In England, the principles and the rules of law are, through the whole judiciary department, reduced to a standard, uniform in an exemplary degree. In no country perhaps, does a stronger impression prevail of the advantages resulting from stability in the administration of justice. But by an unwise inattention, to say the least of it, to the inferiour establishments, the base of the exquisitely proportioned edifice, erected by Alfred, is narrowed and weakened; and its beauty and durability are consequently impaired.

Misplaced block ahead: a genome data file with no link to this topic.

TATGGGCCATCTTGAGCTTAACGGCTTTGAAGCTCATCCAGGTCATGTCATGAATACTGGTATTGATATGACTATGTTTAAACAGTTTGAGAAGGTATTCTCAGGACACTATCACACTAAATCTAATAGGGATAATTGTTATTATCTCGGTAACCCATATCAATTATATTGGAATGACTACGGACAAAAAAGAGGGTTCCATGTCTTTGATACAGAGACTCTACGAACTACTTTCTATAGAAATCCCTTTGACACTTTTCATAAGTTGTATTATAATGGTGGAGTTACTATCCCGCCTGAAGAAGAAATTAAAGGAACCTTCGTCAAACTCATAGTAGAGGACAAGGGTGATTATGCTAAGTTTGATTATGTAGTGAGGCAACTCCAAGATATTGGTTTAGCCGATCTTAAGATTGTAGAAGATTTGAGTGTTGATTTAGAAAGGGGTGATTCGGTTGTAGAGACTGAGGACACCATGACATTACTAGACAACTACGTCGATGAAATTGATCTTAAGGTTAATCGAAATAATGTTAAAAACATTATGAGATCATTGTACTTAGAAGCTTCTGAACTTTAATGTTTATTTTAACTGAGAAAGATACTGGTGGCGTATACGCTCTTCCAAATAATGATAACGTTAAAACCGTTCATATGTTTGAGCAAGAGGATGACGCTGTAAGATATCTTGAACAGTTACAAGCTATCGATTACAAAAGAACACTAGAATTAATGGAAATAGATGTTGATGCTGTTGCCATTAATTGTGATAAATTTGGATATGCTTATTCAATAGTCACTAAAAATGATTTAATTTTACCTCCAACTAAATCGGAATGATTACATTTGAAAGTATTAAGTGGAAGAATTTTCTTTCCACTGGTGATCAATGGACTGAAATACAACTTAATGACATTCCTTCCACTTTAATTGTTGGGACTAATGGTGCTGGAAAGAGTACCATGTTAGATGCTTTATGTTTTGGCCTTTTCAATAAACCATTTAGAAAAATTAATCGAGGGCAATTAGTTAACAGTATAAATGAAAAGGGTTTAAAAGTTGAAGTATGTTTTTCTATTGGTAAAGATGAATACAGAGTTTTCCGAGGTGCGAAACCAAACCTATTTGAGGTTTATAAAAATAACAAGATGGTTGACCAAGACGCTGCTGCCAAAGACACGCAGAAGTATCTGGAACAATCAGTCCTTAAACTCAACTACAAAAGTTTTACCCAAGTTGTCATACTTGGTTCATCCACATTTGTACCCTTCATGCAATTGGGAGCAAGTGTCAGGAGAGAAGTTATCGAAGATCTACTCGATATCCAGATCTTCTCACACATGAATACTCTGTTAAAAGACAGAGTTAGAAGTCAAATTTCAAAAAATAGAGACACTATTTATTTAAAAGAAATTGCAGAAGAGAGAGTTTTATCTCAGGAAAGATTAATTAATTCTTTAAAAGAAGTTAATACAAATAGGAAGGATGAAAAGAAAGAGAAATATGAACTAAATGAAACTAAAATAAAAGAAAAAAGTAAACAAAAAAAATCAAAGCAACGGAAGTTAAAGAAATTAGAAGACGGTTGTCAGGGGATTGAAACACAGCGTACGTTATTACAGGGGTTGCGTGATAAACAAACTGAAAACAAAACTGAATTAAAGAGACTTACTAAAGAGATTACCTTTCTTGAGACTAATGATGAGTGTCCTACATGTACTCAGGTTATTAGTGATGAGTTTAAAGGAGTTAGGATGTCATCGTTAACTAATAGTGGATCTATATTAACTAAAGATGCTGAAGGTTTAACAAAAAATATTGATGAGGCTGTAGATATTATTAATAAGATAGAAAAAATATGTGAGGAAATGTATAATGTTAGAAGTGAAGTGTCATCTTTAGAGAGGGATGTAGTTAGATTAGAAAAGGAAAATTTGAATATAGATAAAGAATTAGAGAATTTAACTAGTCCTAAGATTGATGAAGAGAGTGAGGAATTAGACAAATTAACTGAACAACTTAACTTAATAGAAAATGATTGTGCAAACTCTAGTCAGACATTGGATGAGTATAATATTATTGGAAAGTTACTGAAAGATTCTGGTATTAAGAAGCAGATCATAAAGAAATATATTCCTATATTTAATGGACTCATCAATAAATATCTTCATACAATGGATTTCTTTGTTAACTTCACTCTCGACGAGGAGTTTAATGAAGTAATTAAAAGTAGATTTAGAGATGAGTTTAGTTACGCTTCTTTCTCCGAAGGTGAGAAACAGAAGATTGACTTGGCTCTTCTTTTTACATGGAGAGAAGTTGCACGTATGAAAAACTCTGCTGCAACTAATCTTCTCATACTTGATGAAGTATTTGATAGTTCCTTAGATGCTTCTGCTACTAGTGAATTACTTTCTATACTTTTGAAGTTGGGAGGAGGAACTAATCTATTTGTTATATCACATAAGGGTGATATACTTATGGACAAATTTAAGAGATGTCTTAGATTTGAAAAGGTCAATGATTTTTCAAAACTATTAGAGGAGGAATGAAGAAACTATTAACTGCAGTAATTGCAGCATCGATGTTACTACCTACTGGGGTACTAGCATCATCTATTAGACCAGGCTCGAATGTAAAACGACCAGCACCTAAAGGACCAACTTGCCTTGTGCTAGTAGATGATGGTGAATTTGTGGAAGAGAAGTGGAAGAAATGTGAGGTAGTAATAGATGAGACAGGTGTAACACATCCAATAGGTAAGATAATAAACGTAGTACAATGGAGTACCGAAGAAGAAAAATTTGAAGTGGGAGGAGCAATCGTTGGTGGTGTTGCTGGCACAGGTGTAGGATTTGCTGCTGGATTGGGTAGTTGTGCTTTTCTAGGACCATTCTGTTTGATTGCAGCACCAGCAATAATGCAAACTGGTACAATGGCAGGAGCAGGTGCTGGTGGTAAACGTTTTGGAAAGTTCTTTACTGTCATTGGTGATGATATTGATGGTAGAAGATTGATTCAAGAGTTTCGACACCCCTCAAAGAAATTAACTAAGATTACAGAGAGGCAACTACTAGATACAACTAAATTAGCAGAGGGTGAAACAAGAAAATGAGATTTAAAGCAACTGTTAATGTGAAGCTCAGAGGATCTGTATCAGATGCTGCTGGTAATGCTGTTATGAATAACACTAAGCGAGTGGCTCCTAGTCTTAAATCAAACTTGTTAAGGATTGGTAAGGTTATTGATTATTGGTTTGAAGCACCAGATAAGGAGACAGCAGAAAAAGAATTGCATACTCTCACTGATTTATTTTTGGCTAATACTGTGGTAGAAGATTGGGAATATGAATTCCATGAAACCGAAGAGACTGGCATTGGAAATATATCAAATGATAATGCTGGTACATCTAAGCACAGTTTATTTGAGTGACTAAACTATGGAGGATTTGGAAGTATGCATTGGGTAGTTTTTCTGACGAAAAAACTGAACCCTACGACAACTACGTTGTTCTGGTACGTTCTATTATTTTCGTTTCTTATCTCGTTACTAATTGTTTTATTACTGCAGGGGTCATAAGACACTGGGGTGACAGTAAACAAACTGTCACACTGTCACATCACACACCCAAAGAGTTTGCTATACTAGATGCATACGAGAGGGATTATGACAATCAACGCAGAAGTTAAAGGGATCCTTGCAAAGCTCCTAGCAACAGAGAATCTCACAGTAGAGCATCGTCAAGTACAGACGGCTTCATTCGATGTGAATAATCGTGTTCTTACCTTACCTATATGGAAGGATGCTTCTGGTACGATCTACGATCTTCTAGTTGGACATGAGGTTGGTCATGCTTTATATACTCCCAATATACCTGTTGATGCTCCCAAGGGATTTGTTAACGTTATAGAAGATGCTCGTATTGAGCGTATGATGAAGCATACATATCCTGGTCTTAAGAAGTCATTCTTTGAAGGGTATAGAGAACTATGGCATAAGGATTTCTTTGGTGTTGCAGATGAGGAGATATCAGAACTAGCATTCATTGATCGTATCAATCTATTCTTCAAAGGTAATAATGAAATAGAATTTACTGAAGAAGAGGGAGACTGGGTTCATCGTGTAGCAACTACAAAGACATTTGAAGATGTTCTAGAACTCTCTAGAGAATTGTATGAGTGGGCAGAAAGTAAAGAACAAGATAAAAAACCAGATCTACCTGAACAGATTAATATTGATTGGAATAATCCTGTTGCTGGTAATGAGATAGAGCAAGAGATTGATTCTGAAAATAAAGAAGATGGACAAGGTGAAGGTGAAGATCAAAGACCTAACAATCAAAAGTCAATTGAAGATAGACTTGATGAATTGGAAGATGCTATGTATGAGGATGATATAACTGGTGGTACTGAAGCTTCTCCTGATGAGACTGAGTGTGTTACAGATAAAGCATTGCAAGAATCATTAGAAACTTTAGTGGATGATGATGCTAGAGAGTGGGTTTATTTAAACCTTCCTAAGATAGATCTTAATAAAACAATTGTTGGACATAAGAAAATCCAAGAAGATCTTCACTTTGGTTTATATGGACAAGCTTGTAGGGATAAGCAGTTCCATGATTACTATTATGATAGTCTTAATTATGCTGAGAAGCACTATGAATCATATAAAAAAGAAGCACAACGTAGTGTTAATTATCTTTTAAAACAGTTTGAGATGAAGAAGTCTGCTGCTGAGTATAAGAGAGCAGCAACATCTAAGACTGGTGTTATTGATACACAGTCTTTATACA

In the United States and Pennsylvania—for here we must take the two constitutions in a collected view—a fine and regular gradation appears, from the justices of the peace in the commonwealth, to the supreme court of the national government. The justice of peace is, in criminal matters, assisting to the court of quarter sessions: in civil causes, his jurisdiction is subordinate to the court of common pleas. The courts of common pleas, and quarter sessions, and orphans’ courts of each county are subordinate to the supreme court, whose jurisdiction extends over the commonwealth. The supreme court is, by a late law, rendered subordinate to the high court of errours and appeals. With regard to the register’s court, an exception is introduced by the law just now mentioned. Though a county jurisdiction, it is not rendered subordinate to the supreme court by an appeal: that revisionary process is directed per saltum2 to the high court of errours and appeals. From the highest court of a state, a writ of errour lies, in federal causes, to the supreme court of the United States. In the national government, a writ of errour lies from a district to a circuit court, and from a circuit to the supreme court.